Institutions and Policies of Economic Freedom: Different Effects on Income and Growth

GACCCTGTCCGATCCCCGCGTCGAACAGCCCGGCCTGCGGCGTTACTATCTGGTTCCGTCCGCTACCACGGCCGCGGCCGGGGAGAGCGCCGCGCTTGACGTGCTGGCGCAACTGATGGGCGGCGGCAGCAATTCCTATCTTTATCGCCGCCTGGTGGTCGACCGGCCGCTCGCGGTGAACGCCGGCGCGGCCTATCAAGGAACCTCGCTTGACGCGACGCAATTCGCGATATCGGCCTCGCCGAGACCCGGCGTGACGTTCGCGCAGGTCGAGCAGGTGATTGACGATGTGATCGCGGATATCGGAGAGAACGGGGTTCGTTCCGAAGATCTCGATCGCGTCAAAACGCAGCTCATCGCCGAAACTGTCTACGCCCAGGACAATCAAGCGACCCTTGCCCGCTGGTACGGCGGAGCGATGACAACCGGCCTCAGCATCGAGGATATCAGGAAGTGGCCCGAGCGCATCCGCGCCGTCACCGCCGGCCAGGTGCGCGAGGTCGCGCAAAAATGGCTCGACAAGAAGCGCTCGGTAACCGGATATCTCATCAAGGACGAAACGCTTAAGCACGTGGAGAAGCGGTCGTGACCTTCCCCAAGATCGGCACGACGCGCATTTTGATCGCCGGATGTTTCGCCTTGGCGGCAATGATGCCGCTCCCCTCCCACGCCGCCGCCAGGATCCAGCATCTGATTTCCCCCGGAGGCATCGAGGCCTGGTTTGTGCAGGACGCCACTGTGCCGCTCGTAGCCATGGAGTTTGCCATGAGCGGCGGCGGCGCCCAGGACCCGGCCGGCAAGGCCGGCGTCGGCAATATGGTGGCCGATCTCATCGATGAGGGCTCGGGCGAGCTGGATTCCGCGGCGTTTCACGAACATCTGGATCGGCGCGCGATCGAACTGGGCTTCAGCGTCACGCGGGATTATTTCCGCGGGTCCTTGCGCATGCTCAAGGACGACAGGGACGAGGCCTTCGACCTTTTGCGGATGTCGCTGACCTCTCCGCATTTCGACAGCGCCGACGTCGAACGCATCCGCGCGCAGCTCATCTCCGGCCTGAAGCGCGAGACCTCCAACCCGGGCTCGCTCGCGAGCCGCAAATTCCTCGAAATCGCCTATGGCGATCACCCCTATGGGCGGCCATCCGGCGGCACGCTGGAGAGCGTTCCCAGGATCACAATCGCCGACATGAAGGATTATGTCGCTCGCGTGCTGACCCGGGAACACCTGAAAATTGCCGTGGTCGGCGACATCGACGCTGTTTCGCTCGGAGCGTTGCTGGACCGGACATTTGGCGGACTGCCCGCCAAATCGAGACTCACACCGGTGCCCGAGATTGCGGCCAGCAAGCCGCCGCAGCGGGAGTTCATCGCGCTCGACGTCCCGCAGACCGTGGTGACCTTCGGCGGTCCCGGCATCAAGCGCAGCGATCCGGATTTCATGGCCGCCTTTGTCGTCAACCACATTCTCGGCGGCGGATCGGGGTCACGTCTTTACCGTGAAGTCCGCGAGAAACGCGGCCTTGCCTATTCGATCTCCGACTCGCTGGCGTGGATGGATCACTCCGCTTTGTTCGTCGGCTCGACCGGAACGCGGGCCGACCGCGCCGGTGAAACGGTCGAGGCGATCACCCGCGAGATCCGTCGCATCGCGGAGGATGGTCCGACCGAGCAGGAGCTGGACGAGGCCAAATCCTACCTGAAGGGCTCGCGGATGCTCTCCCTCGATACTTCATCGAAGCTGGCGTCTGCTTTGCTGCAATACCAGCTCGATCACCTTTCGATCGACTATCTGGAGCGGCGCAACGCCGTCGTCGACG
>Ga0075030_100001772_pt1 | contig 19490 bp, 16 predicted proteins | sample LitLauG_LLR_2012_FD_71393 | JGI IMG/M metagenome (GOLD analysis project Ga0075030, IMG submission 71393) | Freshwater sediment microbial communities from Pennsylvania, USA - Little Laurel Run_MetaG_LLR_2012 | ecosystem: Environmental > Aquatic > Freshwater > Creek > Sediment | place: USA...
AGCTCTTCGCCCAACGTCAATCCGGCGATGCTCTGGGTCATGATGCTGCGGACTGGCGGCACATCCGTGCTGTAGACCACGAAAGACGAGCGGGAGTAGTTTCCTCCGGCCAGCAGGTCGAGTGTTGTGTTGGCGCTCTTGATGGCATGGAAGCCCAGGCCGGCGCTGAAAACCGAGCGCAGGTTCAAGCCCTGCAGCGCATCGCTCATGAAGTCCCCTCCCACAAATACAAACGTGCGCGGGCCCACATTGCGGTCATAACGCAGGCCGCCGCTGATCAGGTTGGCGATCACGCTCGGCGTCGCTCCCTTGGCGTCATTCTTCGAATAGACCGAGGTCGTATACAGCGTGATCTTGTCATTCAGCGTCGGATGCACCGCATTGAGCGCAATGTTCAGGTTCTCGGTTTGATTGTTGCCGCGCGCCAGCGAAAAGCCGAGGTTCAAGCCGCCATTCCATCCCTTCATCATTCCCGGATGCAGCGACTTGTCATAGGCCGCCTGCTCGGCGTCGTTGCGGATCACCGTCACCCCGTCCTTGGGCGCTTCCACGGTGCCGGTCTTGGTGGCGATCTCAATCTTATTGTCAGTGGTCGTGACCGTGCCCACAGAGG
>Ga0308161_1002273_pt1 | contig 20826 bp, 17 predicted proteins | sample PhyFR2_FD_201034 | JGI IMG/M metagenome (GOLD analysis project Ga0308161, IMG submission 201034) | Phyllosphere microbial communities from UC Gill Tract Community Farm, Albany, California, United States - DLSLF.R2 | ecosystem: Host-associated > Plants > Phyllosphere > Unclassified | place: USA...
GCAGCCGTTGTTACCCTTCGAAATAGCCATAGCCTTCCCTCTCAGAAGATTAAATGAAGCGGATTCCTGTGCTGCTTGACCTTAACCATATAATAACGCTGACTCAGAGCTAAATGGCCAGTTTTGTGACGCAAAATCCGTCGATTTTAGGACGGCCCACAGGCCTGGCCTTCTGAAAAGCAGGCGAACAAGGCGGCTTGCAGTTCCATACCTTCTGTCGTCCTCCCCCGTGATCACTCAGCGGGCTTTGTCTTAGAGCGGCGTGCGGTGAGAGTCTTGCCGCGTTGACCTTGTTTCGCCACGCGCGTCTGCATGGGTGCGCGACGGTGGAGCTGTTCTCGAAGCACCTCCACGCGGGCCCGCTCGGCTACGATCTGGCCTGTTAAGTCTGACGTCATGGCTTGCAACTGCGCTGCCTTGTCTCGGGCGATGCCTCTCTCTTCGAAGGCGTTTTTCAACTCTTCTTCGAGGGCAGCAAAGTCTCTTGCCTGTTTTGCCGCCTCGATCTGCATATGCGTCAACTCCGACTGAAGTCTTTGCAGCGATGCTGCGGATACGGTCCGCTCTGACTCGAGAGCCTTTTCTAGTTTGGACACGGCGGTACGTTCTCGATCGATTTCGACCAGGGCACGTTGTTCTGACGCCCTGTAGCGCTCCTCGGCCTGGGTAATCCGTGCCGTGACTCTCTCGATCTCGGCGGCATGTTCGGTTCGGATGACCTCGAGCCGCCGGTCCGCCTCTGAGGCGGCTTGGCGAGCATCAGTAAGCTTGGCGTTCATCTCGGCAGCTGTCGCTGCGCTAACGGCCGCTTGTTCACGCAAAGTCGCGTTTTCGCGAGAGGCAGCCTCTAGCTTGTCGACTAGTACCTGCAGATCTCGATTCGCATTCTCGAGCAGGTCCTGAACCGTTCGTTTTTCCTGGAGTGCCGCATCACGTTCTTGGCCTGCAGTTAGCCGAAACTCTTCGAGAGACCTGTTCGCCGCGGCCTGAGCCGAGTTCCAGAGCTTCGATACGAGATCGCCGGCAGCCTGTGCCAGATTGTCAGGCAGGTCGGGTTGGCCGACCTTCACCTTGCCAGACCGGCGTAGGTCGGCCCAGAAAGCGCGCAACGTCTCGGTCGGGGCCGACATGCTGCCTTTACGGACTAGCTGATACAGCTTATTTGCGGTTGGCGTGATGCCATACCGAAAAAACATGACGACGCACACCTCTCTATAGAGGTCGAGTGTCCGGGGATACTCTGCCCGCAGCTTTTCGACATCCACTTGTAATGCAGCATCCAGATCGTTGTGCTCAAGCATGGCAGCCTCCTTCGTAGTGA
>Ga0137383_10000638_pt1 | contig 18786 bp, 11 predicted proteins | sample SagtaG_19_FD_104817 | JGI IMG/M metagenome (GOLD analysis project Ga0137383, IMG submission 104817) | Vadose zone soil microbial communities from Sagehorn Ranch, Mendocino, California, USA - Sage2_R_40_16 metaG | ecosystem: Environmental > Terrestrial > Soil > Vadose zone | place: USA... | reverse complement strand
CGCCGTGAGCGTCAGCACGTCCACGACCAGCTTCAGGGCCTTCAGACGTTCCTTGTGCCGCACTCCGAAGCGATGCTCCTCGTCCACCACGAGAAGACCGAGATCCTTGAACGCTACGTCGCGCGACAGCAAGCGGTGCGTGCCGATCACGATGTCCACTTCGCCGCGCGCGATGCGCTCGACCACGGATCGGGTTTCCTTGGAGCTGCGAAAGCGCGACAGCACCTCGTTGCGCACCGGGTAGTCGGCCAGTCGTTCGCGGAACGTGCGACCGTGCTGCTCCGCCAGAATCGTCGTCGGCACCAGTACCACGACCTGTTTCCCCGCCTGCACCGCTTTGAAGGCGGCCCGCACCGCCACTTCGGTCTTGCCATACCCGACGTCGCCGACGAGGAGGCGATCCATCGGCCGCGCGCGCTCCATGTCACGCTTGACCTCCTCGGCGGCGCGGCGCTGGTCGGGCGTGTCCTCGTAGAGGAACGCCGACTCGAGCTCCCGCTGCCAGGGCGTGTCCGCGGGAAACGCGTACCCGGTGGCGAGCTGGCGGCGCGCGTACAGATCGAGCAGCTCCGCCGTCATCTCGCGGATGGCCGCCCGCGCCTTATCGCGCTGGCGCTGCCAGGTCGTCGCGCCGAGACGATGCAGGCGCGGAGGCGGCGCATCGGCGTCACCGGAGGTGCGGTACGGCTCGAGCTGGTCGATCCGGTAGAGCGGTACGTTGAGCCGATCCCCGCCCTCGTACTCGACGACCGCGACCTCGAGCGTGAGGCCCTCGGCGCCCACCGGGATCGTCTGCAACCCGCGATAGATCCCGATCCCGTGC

Abstract: The aim of this paper is to provide some additional results concerning how and why economic freedom enhances growth and/or long-run income. Our hypothesis, based on the theory of entrepreneurship, is that institutions and policies of economic freedom may have different effects and work through different channels. We first present the theoretical arguments, then we empirically investigate the effects of institutions and policies of economic freedom on growth and long-run income. To do this, we categorize the components of the Economic Freedom of the World (EFW) index as institutions and policy variables and apply both Acemoglu et al.’s (2001) and Mankiw et al.’s (1992) modeling strategies in our cross-country regression analyses. The major finding is that institutions and policies of economic freedom have different effects on long-run income/growth both in terms of their size and working mechanisms. While the institutions of economic freedom have a positive significant effect both on long-run income and growth, and this effect has a direct and an indirect channel as well, monetary policy takes effect only during the catch-up process and this effect is direct, and fiscal policy does not have a significant impact.